The 2012 Atlantic hurricane season is the period in 2012 during which tropical cyclones will form in the Atlantic Ocean. The season officially started on June 1 and ended on November 30, dates which conventionally delimit the period of each year when most tropical systems form in the basin.
Alberto formed from a hybrid low on June 2, just east of The Bahamas. It attained intensity and made landfall near Cape Canaveral FL on June 4 with winds around 60 MPH--which caused minor damage (such as downed trees and a storm surge of 2 to 4 feet which caused temporary road closures) up to $6 million USD alongside one death. Alberto then moved up the coast, bringing additional rainfall and gusty winds to North Florida and Georgia, before dissipating on June 6 over Central Georgia.
In Mid-June, the NHC started to investigate a tropical disturbance near The Bahamas. In the next few days afterwards, the disturbance gradually organized and was declared Tropical Storm Beryl on June 20 just off the coast of North Carolina. It steadily strengthened into a peak of 80-MPH category one on June 22 a few hundred miles off the coast of Massachusetts. Beryl then struck Newfoundland with winds of around 75 MPH, causing significant surge damage that amounted up to $220 million USD alongside 4 deaths in Canada. One more death was reported when a man was swept out to sea by rip currents off of Virginia Beach VA, bringing the official death toll to 5.
In Early to Mid July, a tropical disturbance was detected near Honduras in the SW Caribbean. It swiftly organized then was declared Tropical Depression Three on July 11, east of Belize. Due to unusually high SSTs, the depression rapidly strengthened into Hurricane Chris by July 12 offshore the Yucatan then peaked as a category five in the S Gulf Of Mexico on July 13. It then rapidly began to weaken into a category 1 hurricane by July 14 just prior to landfall near Grande Isle LA with winds of around 90 MPH and quickly fell apart as it moved inland from there. Moderate damage, mostly from a storm surge of 7 to 10 feet, amounted up to $99 million USD 2012 alongside 2 deaths in the U.S. In the Yucatan, significant flooding damage up to $325 million USD was reported along with one death. It was one of the very few hurricanes which at some point attained category five but didn't get its name retired: the other 3 were Edith, Ethel and Cleo. A total of 3 confirmed fatalities and damage totaling up to $424 USD was reported overall.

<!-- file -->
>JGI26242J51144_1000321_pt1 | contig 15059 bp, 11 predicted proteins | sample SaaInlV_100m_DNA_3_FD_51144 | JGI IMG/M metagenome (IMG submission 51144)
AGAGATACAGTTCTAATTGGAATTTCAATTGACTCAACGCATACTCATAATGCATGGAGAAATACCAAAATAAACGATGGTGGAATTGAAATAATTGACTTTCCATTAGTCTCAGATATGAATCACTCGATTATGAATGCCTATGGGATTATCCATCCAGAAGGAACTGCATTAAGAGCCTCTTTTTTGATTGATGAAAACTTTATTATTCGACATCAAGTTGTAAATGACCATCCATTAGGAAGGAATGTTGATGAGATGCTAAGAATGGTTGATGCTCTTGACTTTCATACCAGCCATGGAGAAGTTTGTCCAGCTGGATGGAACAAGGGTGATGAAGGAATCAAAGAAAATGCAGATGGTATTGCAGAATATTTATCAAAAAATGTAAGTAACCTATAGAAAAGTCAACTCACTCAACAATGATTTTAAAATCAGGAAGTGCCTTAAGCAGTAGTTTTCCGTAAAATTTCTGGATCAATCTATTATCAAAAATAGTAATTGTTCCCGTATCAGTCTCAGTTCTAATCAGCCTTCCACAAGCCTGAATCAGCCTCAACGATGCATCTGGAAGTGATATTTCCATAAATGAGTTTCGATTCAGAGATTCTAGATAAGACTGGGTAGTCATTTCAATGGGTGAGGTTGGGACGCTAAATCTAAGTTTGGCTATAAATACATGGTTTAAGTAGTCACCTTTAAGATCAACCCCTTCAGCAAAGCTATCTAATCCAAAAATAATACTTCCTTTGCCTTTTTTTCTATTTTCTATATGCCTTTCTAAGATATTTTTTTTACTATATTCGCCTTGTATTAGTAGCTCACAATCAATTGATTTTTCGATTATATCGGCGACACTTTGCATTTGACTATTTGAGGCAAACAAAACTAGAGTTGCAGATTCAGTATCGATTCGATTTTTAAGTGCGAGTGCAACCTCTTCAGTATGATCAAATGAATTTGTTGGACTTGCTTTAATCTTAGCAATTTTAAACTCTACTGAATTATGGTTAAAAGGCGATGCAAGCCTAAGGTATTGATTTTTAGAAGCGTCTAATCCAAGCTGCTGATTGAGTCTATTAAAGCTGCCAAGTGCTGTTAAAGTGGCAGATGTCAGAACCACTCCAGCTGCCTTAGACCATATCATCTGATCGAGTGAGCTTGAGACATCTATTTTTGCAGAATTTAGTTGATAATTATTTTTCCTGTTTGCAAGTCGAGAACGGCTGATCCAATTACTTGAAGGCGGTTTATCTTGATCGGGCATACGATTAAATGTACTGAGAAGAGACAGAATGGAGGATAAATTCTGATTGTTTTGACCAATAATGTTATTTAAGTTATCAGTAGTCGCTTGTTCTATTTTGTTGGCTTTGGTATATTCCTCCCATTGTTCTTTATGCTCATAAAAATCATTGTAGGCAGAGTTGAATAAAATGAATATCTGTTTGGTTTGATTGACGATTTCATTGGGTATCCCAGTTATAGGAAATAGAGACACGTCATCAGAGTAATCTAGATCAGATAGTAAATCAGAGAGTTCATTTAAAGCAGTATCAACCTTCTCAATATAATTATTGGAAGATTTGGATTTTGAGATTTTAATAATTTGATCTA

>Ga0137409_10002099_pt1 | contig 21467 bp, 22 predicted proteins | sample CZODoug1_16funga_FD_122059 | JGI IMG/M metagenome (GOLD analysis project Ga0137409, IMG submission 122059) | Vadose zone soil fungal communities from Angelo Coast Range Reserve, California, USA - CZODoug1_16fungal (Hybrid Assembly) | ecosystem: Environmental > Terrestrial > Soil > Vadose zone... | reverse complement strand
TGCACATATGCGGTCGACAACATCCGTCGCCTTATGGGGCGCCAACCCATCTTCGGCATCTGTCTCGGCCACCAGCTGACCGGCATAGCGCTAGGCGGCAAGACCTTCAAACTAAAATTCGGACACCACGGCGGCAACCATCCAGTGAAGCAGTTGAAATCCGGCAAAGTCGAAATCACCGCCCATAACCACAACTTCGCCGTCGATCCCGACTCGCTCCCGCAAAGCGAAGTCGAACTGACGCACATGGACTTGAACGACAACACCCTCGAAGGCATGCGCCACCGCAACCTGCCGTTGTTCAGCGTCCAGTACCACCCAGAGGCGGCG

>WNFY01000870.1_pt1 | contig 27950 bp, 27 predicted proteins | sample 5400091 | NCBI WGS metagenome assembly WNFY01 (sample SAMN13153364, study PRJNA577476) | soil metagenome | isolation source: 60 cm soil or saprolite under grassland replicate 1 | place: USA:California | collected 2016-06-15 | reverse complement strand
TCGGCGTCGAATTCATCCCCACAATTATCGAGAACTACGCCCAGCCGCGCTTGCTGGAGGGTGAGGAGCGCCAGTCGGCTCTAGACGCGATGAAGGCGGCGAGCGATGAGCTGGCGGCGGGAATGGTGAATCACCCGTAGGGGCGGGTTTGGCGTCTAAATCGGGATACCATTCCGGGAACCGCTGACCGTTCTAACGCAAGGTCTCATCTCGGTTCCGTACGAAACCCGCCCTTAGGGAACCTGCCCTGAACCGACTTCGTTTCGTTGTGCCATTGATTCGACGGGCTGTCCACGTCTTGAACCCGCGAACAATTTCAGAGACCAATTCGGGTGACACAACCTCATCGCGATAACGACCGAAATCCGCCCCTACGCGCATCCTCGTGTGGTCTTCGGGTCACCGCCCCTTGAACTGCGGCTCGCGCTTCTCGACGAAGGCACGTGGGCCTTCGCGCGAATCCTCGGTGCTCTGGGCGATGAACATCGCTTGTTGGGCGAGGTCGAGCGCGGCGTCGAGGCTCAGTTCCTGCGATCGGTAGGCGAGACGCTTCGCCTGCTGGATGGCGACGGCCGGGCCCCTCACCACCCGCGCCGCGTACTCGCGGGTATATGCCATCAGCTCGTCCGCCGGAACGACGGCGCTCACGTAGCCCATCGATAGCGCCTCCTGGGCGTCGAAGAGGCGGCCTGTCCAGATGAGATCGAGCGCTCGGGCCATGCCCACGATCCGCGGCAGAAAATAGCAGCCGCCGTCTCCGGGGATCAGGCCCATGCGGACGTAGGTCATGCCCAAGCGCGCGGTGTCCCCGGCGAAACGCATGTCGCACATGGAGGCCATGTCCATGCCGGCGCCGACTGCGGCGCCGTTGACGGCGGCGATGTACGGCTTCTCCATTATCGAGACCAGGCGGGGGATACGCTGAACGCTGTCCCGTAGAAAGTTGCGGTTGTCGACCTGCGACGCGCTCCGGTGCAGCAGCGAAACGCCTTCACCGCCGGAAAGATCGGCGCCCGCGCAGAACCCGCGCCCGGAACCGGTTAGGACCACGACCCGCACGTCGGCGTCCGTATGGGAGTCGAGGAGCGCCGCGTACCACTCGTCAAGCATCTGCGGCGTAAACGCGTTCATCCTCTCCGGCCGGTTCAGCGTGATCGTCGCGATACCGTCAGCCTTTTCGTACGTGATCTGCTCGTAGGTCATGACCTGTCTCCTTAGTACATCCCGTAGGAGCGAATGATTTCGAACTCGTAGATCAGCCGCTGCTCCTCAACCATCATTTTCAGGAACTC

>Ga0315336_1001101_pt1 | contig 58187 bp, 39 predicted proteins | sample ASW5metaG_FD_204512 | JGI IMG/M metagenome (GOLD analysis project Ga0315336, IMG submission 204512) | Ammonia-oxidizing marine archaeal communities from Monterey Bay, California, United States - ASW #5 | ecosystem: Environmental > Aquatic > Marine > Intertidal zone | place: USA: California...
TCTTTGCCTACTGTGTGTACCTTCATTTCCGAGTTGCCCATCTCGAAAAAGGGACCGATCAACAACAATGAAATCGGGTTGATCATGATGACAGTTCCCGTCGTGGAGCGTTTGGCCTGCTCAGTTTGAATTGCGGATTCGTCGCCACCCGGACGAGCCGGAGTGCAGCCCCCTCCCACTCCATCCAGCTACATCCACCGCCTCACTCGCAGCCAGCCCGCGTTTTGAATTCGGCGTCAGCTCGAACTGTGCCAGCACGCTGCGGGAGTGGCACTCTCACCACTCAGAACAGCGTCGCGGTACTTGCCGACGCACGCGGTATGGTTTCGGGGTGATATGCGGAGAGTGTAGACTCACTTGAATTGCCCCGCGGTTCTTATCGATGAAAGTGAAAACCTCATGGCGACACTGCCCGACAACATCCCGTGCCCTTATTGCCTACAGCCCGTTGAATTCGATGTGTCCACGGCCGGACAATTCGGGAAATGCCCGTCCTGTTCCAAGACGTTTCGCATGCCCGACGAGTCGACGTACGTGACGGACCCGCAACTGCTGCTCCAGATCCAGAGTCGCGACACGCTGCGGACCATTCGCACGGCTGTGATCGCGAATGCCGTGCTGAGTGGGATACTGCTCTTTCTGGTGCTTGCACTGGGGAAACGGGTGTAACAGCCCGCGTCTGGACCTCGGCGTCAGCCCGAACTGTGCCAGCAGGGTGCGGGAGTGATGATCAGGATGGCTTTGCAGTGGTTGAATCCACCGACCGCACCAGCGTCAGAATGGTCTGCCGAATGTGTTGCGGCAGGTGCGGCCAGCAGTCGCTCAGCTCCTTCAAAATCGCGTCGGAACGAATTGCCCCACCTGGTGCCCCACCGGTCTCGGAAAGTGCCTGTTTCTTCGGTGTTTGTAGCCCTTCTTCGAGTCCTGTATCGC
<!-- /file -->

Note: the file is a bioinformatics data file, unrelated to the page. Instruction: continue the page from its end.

In Mid to Late July, a tropical disturbance started to show signs of major organization as it moved toward the Florida Straits. On July 24, RECON found closed circulation and strong enough winds to declare it Tropical Storm Debby in the SE Gulf Of Mexico, about 30 miles WSW of Key West FL. As it moved northwest, it gradually strengthened and peaked as a 70-MPH tropical storm on the afternoon of July 26 just it made its first landfall near Gulfport MS, just as it started to turn westward. On July 27, it weakened into a tropical depression as it made an unusual turn back to the SW off the coast of Louisiana. It strengthened back into a 45-MPH tropical storm before a final landfall the next morning north of Corpus Christi TX. Very slow movement, a westward turn after landfall along the coastline and a large circulation helped it dump incredibly high amounts of rainfall across much of the Gulf Coast region, peaking at 28.5 inches in Slidell LA. Severe to catastrophic, record flooding was reported across the Gulf Coast region from the western Florida Panhandle to Texas, with total damages amounting up to $9 billion USD alongside 47 deaths. Some homes were submerged completely underwater and record river flooding along the Misssissippi River, still healing from last year's floods, decimated many towns and cities near the mouth and southern parts of Mississippi and Louisiana. Due to the severe extent of the flooding damage, the name Debby was officially retired.